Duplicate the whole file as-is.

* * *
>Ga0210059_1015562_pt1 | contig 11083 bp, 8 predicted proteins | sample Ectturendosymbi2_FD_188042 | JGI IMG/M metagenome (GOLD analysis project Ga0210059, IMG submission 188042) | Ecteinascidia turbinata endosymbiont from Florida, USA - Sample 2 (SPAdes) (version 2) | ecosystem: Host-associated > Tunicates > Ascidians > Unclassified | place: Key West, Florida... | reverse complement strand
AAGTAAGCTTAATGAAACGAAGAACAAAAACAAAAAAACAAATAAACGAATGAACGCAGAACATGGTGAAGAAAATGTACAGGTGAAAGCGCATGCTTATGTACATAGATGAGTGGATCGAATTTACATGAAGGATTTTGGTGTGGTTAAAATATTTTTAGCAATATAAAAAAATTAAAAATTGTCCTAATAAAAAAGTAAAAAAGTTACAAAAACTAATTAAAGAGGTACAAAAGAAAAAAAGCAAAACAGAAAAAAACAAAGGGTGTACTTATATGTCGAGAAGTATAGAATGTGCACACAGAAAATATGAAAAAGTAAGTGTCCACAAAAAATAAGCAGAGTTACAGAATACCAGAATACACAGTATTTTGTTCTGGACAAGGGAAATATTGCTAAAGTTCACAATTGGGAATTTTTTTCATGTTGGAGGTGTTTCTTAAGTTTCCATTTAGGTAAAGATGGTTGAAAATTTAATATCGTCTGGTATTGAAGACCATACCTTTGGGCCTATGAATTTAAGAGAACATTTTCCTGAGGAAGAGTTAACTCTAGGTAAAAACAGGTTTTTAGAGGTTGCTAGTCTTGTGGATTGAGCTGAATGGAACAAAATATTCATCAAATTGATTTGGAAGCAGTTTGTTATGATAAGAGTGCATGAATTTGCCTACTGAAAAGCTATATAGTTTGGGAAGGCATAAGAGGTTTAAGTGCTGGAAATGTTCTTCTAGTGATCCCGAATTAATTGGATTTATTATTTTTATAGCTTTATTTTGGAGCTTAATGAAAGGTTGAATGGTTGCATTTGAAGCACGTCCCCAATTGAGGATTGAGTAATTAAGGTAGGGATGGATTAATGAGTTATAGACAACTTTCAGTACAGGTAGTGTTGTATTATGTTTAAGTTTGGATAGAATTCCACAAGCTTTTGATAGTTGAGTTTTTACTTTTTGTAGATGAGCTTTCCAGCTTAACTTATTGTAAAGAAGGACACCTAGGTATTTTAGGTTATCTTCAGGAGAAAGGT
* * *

>Ga0210059_1015562_pt1 | contig 11083 bp, 8 predicted proteins | sample Ectturendosymbi2_FD_188042 | JGI IMG/M metagenome (GOLD analysis project Ga0210059, IMG submission 188042) | Ecteinascidia turbinata endosymbiont from Florida, USA - Sample 2 (SPAdes) (version 2) | ecosystem: Host-associated > Tunicates > Ascidians > Unclassified | place: Key West, Florida... | reverse complement strand
AAGTAAGCTTAATGAAACGAAGAACAAAAACAAAAAAACAAATAAACGAATGAACGCAGAACATGGTGAAGAAAATGTACAGGTGAAAGCGCATGCTTATGTACATAGATGAGTGGATCGAATTTACATGAAGGATTTTGGTGTGGTTAAAATATTTTTAGCAATATAAAAAAATTAAAAATTGTCCTAATAAAAAAGTAAAAAAGTTACAAAAACTAATTAAAGAGGTACAAAAGAAAAAAAGCAAAACAGAAAAAAACAAAGGGTGTACTTATATGTCGAGAAGTATAGAATGTGCACACAGAAAATATGAAAAAGTAAGTGTCCACAAAAAATAAGCAGAGTTACAGAATACCAGAATACACAGTATTTTGTTCTGGACAAGGGAAATATTGCTAAAGTTCACAATTGGGAATTTTTTTCATGTTGGAGGTGTTTCTTAAGTTTCCATTTAGGTAAAGATGGTTGAAAATTTAATATCGTCTGGTATTGAAGACCATACCTTTGGGCCTATGAATTTAAGAGAACATTTTCCTGAGGAAGAGTTAACTCTAGGTAAAAACAGGTTTTTAGAGGTTGCTAGTCTTGTGGATTGAGCTGAATGGAACAAAATATTCATCAAATTGATTTGGAAGCAGTTTGTTATGATAAGAGTGCATGAATTTGCCTACTGAAAAGCTATATAGTTTGGGAAGGCATAAGAGGTTTAAGTGCTGGAAATGTTCTTCTAGTGATCCCGAATTAATTGGATTTATTATTTTTATAGCTTTATTTTGGAGCTTAATGAAAGGTTGAATGGTTGCATTTGAAGCACGTCCCCAATTGAGGATTGAGTAATTAAGGTAGGGATGGATTAATGAGTTATAGACAACTTTCAGTACAGGTAGTGTTGTATTATGTTTAAGTTTGGATAGAATTCCACAAGCTTTTGATAGTTGAGTTTTTACTTTTTGTAGATGAGCTTTCCAGCTTAACTTATTGTAAAGAAGGACACCTAGGTATTTTAGGTTATCTTCAGGAGAAAGGT